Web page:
NAICU Washington Update

COVID-19 Guidance Emerging From Federal Agencies

March 13, 2020

Guidance is starting to emerge from many federal agencies that will help guide colleges and universities in their continuing response to the COVID-19 virus (coronavirus).  The general message to colleges and universities is to carefully document all actions and report as required.  Most helpful was the guidance released last week by the Department of Education which provided colleges and universities with a great deal of flexibility to take actions to combat the coronavirus that are most appropriate to individual campuses.  Specifically, the guidance was issued to help institutions in their federal student aid compliance efforts.
Guidance from other agencies is also trickling out.  Of particular interest this week is guidance from the U.S. Department of Homeland Security giving more flexibility for international students studying in the U.S. at institutions that have moved to online formats, and a communication from the Veterans Affairs Administration regarding GI benefits for students in similar circumstances.  In the case of the latter, some State Approving Agencies have provided blanket approval for all institutions in their states to move to online formats.  NAICU also has created a Coronavirus Disease (COVID-19) Resources webpage, updated daily, which includes additional resources, including state- and higher education-specific information.
The Department of Education’s guidance was among the first sets provided by any federal agency. The Department has also created a dedicated webpage containing information and resources for schools and school personnel.  Because of the flexibility allowed through this guidance, colleges and universities were able to lead the nation in taking preventative actions to try and halt the spread of COVID-19.
In the guidance document, the Education Department lays out several scenarios for affected students and institutions providing flexibility and loosening regulatory requirements wherever possible. Those scenarios are:
  • A student was enrolled or was supposed to begin a travel-abroad experience and either the student has been called back to the U.S. or was never able to begin the travel abroad experience;
  • A student was enrolled in a program and met the requirements for full-time enrollment; however, due to the COVID-19 virus, one or more classes – such as an internship, a clinical rotation, student teaching or fieldwork – have been cancelled and now the student has fallen below the 12 credit hour minimum and is no longer considered to be a full-time student;
  • A student is quarantined and misses class or a student is incapacitated due to COVID-19 illness;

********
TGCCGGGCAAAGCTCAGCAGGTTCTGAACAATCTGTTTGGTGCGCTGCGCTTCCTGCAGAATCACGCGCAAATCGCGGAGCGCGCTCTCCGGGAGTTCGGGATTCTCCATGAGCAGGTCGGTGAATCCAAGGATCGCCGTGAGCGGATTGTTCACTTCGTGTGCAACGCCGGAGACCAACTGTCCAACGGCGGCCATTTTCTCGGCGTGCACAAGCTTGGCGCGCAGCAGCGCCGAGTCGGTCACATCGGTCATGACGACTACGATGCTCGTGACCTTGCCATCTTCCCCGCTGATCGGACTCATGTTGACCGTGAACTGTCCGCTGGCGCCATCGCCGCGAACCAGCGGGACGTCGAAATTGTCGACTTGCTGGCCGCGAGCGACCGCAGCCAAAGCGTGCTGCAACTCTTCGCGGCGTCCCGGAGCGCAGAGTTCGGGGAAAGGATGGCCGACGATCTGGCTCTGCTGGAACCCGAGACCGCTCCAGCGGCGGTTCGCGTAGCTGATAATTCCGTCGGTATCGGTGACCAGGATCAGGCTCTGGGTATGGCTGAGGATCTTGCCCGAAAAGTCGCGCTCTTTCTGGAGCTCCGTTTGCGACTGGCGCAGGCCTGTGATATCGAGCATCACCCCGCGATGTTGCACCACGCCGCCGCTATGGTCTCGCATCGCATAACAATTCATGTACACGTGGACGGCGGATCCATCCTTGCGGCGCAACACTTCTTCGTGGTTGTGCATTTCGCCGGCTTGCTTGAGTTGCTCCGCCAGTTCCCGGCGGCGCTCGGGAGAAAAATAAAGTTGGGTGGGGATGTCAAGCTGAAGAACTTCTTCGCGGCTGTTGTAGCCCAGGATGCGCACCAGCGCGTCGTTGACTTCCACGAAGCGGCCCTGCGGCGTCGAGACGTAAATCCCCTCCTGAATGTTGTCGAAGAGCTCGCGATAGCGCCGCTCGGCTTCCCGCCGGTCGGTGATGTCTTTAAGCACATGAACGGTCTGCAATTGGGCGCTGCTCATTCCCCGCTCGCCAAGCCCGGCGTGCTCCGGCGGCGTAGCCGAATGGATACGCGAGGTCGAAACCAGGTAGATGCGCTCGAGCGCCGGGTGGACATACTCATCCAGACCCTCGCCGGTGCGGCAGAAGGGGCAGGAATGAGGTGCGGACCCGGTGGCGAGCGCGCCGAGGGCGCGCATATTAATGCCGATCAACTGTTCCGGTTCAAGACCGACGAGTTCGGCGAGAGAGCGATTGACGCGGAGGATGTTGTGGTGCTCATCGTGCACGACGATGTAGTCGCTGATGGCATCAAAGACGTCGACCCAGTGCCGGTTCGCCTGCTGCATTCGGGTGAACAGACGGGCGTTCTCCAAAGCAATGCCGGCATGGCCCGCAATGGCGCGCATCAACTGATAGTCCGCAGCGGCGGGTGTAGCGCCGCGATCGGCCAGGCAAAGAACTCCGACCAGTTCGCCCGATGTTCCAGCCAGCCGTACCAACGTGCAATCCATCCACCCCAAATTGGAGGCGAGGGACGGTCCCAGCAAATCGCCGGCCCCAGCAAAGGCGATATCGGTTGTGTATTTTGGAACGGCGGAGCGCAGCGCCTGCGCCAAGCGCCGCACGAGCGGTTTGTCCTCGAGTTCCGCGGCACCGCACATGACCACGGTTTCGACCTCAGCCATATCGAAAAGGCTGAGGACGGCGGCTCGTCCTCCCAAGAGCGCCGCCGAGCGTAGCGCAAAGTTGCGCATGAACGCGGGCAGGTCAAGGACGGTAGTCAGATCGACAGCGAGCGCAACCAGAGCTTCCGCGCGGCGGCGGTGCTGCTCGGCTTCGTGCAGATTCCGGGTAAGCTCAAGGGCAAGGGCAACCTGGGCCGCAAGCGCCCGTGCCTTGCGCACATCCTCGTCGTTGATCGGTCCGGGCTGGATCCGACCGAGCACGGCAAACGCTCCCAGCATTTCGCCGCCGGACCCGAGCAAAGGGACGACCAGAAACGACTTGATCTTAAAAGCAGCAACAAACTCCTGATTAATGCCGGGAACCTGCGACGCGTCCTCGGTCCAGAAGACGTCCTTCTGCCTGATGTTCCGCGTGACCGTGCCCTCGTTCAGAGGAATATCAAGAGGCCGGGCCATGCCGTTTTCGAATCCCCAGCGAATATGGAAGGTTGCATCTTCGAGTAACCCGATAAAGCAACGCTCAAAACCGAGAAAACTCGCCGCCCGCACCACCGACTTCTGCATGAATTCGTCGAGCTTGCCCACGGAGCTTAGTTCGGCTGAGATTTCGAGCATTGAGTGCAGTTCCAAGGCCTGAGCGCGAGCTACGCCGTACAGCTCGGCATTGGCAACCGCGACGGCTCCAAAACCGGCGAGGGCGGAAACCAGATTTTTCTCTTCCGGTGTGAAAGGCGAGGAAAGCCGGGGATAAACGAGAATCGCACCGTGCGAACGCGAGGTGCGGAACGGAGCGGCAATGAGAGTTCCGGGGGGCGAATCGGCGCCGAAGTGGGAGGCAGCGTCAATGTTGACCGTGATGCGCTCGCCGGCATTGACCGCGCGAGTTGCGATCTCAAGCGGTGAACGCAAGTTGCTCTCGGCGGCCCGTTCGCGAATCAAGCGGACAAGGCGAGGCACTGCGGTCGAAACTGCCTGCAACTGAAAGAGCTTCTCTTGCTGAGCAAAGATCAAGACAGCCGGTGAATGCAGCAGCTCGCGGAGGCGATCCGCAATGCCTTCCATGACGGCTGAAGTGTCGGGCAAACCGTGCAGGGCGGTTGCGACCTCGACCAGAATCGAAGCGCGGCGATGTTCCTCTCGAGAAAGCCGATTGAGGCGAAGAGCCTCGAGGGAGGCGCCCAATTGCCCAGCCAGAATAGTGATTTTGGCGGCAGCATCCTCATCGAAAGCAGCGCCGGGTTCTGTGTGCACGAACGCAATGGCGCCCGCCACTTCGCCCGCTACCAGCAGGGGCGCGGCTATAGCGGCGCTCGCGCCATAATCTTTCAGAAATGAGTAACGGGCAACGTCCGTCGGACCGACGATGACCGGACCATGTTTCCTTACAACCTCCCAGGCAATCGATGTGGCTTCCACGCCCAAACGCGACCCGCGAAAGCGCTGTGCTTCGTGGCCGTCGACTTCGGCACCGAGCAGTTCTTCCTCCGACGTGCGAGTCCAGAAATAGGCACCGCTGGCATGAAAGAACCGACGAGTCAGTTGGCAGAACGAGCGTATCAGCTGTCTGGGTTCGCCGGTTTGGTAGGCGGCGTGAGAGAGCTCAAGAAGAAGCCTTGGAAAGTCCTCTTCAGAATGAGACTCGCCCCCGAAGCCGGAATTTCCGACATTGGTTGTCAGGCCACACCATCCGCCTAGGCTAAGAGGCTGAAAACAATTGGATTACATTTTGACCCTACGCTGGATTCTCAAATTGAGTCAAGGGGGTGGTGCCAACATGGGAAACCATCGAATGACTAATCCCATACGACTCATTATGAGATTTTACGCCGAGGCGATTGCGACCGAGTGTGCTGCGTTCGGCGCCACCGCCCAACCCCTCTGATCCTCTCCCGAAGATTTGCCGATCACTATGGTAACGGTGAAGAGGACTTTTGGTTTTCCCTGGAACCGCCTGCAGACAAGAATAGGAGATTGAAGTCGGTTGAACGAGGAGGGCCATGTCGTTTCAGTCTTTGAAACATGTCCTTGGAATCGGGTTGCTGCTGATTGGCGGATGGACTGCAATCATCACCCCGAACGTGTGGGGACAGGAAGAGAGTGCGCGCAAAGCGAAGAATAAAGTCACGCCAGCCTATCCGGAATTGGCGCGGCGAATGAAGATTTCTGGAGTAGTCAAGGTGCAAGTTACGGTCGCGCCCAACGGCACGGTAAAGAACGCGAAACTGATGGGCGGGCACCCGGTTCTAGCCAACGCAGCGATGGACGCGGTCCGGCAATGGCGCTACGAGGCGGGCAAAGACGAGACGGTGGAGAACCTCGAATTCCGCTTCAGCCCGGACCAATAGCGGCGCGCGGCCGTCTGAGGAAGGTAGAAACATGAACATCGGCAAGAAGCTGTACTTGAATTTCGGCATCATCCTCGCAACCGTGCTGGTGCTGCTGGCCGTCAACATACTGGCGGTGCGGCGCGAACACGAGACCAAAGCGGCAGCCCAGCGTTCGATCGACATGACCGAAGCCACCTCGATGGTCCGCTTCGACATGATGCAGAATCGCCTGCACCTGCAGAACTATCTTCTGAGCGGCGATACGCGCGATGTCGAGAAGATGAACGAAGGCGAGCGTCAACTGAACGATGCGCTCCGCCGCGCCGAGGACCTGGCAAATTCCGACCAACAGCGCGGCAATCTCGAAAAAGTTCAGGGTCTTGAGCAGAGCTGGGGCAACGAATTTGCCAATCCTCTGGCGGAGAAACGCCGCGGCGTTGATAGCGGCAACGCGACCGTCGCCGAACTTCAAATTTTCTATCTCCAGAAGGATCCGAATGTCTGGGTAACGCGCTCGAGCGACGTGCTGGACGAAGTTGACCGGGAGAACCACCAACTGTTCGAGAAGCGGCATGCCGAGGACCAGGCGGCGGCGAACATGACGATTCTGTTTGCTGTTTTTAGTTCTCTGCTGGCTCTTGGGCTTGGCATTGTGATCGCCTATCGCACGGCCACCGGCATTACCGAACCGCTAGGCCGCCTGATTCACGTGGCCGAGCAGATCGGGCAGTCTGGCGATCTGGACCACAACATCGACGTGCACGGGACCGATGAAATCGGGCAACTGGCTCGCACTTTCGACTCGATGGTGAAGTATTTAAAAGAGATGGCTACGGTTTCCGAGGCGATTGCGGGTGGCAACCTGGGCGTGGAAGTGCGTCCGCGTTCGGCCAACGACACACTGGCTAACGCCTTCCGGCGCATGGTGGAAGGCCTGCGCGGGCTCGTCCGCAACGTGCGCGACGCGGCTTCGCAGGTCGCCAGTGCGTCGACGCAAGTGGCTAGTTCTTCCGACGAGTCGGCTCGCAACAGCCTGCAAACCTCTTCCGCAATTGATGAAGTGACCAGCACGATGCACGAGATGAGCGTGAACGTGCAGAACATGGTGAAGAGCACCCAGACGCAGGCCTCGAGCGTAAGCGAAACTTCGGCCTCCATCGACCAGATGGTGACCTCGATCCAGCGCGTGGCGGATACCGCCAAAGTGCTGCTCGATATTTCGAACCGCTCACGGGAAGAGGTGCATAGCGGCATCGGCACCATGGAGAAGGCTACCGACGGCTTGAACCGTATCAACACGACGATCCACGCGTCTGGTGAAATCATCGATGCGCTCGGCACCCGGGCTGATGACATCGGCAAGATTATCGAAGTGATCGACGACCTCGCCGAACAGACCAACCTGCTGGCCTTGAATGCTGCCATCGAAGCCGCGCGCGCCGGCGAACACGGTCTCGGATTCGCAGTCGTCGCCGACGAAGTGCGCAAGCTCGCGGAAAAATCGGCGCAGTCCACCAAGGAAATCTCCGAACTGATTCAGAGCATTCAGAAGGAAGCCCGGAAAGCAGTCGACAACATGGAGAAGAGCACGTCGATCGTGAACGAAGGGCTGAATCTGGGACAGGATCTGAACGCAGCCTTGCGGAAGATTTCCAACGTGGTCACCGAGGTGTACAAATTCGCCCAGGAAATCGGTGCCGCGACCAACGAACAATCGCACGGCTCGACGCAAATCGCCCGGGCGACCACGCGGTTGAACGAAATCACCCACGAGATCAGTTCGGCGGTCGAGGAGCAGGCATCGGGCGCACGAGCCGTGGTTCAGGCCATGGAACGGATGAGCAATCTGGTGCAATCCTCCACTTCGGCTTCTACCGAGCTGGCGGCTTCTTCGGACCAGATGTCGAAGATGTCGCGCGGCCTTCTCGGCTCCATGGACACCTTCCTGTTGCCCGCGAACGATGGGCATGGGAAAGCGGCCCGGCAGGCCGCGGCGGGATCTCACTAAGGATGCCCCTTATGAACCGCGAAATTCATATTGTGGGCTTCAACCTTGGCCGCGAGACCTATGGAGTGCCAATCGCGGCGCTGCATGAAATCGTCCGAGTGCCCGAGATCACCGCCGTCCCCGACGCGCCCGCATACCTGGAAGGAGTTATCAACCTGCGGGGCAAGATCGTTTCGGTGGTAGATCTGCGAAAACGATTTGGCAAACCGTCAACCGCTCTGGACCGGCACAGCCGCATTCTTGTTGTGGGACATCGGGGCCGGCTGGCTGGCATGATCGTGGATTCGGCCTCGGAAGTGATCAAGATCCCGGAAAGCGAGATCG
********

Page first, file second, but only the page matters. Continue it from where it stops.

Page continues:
• A campus temporarily stops offering ground-based classes in order to prevent the spread of COVID-19; and
  • A foreign school that serves U.S. students who participate in title IV programs temporarily suspends operations due to COVID-19.
In general, the guidance permits institutions broader freedom to offer coursework to students via distance education. By temporarily waiving the Department’s own standard approval processes and by allowing accrediting agencies similar flexibility for affected institutions, the Department is hopeful that colleges and universities can utilize distance education as a means to minimize disruption and accommodate students and personnel without being forced to close. However, it is important to note that because foreign schools are not permitted to provide distance learning to U.S. students who participate in federal student aid programs, the Department cannot extend flexibility to those programs.
The guidance also allows institutions to enter into temporary consortium agreements with other institutions so students can complete courses at other institutions but be awarded credit by their home institution.
However, there are statutory limitations to the flexibility that the Department can offer on policies related to enrollment status changes, Return of Title IV, and other disbursement and eligibility criteria. The Department does not have the authority to waive requirements related to a student’s actual enrollment status.
For example, if an institution defines full-time enrollment as 12 credit hours, and a full-time student who is enrolled for 12 credit hours drops or withdraws from three credits, that student is now enrolled at three-quarter time status. However, the Department will not require an institution to recalculate a student’s Direct Loan or Pell Grant disbursement if the Direct Loan has already been disbursed or the institution’s established Pell Grant recalculation (census) date has passed.

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